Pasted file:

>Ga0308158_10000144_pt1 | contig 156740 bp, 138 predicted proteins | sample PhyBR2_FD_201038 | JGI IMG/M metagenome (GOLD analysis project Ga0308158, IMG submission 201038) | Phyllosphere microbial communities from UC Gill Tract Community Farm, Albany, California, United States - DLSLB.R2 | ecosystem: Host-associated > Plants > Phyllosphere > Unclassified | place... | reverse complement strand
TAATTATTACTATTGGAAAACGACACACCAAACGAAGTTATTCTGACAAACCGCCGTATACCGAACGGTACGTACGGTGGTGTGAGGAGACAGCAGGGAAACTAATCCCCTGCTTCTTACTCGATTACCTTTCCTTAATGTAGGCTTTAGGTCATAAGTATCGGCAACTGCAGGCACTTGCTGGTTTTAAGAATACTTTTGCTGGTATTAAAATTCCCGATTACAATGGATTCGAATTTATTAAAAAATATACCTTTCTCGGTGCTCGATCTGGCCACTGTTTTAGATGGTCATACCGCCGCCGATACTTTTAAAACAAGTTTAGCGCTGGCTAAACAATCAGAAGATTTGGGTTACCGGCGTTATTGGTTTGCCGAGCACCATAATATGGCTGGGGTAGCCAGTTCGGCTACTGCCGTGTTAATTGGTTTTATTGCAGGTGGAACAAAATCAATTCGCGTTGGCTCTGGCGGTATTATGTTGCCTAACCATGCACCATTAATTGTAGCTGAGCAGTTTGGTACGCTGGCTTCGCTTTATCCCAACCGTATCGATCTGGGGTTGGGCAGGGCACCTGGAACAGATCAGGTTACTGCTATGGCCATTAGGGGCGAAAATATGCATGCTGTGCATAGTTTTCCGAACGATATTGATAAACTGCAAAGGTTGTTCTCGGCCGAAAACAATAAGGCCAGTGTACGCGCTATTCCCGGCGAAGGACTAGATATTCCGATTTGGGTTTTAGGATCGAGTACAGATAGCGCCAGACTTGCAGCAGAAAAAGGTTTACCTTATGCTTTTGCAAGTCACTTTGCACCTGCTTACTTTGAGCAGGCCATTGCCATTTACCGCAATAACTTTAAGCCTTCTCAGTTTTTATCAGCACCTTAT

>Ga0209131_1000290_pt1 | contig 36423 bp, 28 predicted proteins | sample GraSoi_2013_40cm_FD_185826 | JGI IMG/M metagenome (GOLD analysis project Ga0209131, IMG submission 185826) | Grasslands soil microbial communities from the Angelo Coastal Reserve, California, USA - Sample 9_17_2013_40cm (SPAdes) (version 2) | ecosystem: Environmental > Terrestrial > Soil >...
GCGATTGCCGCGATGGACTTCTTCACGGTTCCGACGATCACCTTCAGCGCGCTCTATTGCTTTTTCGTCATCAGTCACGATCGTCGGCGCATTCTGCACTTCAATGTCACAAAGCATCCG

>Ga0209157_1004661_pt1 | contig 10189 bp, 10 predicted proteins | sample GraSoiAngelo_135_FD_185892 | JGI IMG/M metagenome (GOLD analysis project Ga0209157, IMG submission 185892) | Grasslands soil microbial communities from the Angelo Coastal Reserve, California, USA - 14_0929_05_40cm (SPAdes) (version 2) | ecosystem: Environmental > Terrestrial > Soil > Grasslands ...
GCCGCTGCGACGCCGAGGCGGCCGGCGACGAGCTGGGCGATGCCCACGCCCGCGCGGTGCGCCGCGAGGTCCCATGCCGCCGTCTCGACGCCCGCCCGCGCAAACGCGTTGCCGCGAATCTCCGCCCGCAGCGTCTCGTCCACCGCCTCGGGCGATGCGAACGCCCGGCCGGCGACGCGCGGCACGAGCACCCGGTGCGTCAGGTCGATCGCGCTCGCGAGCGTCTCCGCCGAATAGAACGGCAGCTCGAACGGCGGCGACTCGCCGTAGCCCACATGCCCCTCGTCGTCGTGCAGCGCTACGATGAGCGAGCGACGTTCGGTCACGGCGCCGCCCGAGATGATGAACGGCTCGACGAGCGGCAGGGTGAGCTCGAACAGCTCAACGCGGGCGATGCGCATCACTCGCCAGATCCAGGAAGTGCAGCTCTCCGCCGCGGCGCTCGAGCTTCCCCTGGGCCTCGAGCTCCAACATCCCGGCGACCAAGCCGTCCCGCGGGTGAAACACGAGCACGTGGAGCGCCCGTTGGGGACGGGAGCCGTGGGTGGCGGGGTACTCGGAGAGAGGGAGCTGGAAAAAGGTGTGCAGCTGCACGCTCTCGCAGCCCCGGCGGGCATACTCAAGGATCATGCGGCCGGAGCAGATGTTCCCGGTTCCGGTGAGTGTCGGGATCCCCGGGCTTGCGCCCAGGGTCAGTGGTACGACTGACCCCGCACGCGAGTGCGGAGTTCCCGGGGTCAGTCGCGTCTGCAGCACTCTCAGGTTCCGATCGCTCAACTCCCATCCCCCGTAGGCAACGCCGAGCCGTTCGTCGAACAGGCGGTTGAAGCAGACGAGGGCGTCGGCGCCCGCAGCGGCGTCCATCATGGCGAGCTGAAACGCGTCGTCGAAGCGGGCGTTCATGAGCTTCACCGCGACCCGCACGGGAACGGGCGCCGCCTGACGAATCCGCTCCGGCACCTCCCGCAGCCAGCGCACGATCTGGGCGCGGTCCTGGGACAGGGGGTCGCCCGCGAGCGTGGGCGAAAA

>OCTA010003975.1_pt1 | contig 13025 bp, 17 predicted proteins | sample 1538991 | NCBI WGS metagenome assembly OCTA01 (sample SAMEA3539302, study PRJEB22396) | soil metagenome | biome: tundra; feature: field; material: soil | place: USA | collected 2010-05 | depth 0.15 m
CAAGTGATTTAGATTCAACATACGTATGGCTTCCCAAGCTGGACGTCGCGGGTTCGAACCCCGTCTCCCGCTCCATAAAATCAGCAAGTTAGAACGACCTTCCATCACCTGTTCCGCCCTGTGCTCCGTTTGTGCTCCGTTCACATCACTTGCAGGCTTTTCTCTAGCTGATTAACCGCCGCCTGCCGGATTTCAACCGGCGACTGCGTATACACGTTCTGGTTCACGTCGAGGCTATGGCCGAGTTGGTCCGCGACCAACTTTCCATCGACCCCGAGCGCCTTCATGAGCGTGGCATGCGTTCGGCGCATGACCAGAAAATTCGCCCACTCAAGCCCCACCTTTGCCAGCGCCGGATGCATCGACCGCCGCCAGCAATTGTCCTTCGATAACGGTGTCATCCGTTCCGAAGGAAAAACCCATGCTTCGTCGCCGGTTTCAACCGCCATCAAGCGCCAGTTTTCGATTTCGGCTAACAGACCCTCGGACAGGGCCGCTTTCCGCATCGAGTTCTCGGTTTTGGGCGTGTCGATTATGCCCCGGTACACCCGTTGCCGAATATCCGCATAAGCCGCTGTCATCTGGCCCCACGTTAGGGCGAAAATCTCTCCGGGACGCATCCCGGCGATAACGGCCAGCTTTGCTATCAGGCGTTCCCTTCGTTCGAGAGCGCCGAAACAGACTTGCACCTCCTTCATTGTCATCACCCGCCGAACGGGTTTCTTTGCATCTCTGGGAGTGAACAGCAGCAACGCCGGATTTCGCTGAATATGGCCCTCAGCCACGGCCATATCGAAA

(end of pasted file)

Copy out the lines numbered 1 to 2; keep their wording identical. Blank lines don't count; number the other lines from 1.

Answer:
>Ga0308158_10000144_pt1 | contig 156740 bp, 138 predicted proteins | sample PhyBR2_FD_201038 | JGI IMG/M metagenome (GOLD analysis project Ga0308158, IMG submission 201038) | Phyllosphere microbial communities from UC Gill Tract Community Farm, Albany, California, United States - DLSLB.R2 | ecosystem: Host-associated > Plants > Phyllosphere > Unclassified | place... | reverse complement strand
TAATTATTACTATTGGAAAACGACACACCAAACGAAGTTATTCTGACAAACCGCCGTATACCGAACGGTACGTACGGTGGTGTGAGGAGACAGCAGGGAAACTAATCCCCTGCTTCTTACTCGATTACCTTTCCTTAATGTAGGCTTTAGGTCATAAGTATCGGCAACTGCAGGCACTTGCTGGTTTTAAGAATACTTTTGCTGGTATTAAAATTCCCGATTACAATGGATTCGAATTTATTAAAAAATATACCTTTCTCGGTGCTCGATCTGGCCACTGTTTTAGATGGTCATACCGCCGCCGATACTTTTAAAACAAGTTTAGCGCTGGCTAAACAATCAGAAGATTTGGGTTACCGGCGTTATTGGTTTGCCGAGCACCATAATATGGCTGGGGTAGCCAGTTCGGCTACTGCCGTGTTAATTGGTTTTATTGCAGGTGGAACAAAATCAATTCGCGTTGGCTCTGGCGGTATTATGTTGCCTAACCATGCACCATTAATTGTAGCTGAGCAGTTTGGTACGCTGGCTTCGCTTTATCCCAACCGTATCGATCTGGGGTTGGGCAGGGCACCTGGAACAGATCAGGTTACTGCTATGGCCATTAGGGGCGAAAATATGCATGCTGTGCATAGTTTTCCGAACGATATTGATAAACTGCAAAGGTTGTTCTCGGCCGAAAACAATAAGGCCAGTGTACGCGCTATTCCCGGCGAAGGACTAGATATTCCGATTTGGGTTTTAGGATCGAGTACAGATAGCGCCAGACTTGCAGCAGAAAAAGGTTTACCTTATGCTTTTGCAAGTCACTTTGCACCTGCTTACTTTGAGCAGGCCATTGCCATTTACCGCAATAACTTTAAGCCTTCTCAGTTTTTATCAGCACCTTAT